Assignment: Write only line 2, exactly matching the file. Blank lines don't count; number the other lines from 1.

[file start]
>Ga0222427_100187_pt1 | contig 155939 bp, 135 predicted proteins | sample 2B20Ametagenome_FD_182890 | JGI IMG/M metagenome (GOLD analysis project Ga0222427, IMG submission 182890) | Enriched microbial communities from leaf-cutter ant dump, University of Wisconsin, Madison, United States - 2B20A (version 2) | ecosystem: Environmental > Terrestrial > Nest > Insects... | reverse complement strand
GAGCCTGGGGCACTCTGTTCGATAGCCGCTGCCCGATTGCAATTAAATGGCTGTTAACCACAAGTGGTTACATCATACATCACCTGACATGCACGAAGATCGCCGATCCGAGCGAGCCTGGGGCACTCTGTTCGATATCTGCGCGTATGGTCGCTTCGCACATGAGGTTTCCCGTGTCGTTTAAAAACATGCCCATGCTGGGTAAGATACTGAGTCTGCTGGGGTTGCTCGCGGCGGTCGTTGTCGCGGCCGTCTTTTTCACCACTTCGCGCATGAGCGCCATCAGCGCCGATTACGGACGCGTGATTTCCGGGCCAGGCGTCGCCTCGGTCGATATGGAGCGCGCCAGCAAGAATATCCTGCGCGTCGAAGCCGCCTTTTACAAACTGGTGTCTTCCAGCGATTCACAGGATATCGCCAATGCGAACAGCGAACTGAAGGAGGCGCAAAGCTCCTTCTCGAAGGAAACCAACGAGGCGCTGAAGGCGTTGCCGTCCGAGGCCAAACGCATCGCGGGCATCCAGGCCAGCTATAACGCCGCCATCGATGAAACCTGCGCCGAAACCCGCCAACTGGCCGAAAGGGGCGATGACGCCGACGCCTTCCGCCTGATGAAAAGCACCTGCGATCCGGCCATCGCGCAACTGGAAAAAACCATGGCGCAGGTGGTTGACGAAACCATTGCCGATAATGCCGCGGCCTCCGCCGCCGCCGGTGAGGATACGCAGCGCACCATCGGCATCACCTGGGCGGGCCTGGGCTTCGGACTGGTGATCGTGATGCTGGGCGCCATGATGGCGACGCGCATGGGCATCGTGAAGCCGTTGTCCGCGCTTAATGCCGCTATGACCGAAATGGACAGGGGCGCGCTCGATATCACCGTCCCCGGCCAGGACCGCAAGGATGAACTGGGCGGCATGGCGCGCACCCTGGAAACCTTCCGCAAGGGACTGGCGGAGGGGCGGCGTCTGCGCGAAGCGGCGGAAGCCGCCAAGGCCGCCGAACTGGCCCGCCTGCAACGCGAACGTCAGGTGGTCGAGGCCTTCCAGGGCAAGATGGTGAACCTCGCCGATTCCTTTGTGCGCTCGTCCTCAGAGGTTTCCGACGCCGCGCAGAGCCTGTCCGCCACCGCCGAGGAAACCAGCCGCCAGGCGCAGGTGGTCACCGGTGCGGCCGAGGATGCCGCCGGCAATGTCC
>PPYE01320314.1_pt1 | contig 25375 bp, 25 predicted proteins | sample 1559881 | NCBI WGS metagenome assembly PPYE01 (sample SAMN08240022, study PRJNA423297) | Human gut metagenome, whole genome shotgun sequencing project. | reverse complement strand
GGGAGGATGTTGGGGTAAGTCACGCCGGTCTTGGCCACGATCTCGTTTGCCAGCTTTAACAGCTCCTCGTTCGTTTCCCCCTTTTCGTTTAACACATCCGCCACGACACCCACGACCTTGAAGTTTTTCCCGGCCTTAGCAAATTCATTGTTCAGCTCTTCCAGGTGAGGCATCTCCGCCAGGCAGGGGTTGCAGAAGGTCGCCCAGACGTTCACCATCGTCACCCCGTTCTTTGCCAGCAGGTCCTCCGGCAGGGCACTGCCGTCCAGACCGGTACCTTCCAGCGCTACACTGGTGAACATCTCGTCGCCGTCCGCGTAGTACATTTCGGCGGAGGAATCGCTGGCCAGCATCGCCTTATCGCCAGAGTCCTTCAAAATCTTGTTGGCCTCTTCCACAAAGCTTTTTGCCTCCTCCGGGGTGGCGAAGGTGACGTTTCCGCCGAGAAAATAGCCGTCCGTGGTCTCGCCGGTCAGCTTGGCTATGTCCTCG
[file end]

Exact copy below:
GAGCCTGGGGCACTCTGTTCGATAGCCGCTGCCCGATTGCAATTAAATGGCTGTTAACCACAAGTGGTTACATCATACATCACCTGACATGCACGAAGATCGCCGATCCGAGCGAGCCTGGGGCACTCTGTTCGATATCTGCGCGTATGGTCGCTTCGCACATGAGGTTTCCCGTGTCGTTTAAAAACATGCCCATGCTGGGTAAGATACTGAGTCTGCTGGGGTTGCTCGCGGCGGTCGTTGTCGCGGCCGTCTTTTTCACCACTTCGCGCATGAGCGCCATCAGCGCCGATTACGGACGCGTGATTTCCGGGCCAGGCGTCGCCTCGGTCGATATGGAGCGCGCCAGCAAGAATATCCTGCGCGTCGAAGCCGCCTTTTACAAACTGGTGTCTTCCAGCGATTCACAGGATATCGCCAATGCGAACAGCGAACTGAAGGAGGCGCAAAGCTCCTTCTCGAAGGAAACCAACGAGGCGCTGAAGGCGTTGCCGTCCGAGGCCAAACGCATCGCGGGCATCCAGGCCAGCTATAACGCCGCCATCGATGAAACCTGCGCCGAAACCCGCCAACTGGCCGAAAGGGGCGATGACGCCGACGCCTTCCGCCTGATGAAAAGCACCTGCGATCCGGCCATCGCGCAACTGGAAAAAACCATGGCGCAGGTGGTTGACGAAACCATTGCCGATAATGCCGCGGCCTCCGCCGCCGCCGGTGAGGATACGCAGCGCACCATCGGCATCACCTGGGCGGGCCTGGGCTTCGGACTGGTGATCGTGATGCTGGGCGCCATGATGGCGACGCGCATGGGCATCGTGAAGCCGTTGTCCGCGCTTAATGCCGCTATGACCGAAATGGACAGGGGCGCGCTCGATATCACCGTCCCCGGCCAGGACCGCAAGGATGAACTGGGCGGCATGGCGCGCACCCTGGAAACCTTCCGCAAGGGACTGGCGGAGGGGCGGCGTCTGCGCGAAGCGGCGGAAGCCGCCAAGGCCGCCGAACTGGCCCGCCTGCAACGCGAACGTCAGGTGGTCGAGGCCTTCCAGGGCAAGATGGTGAACCTCGCCGATTCCTTTGTGCGCTCGTCCTCAGAGGTTTCCGACGCCGCGCAGAGCCTGTCCGCCACCGCCGAGGAAACCAGCCGCCAGGCGCAGGTGGTCACCGGTGCGGCCGAGGATGCCGCCGGCAATGTCC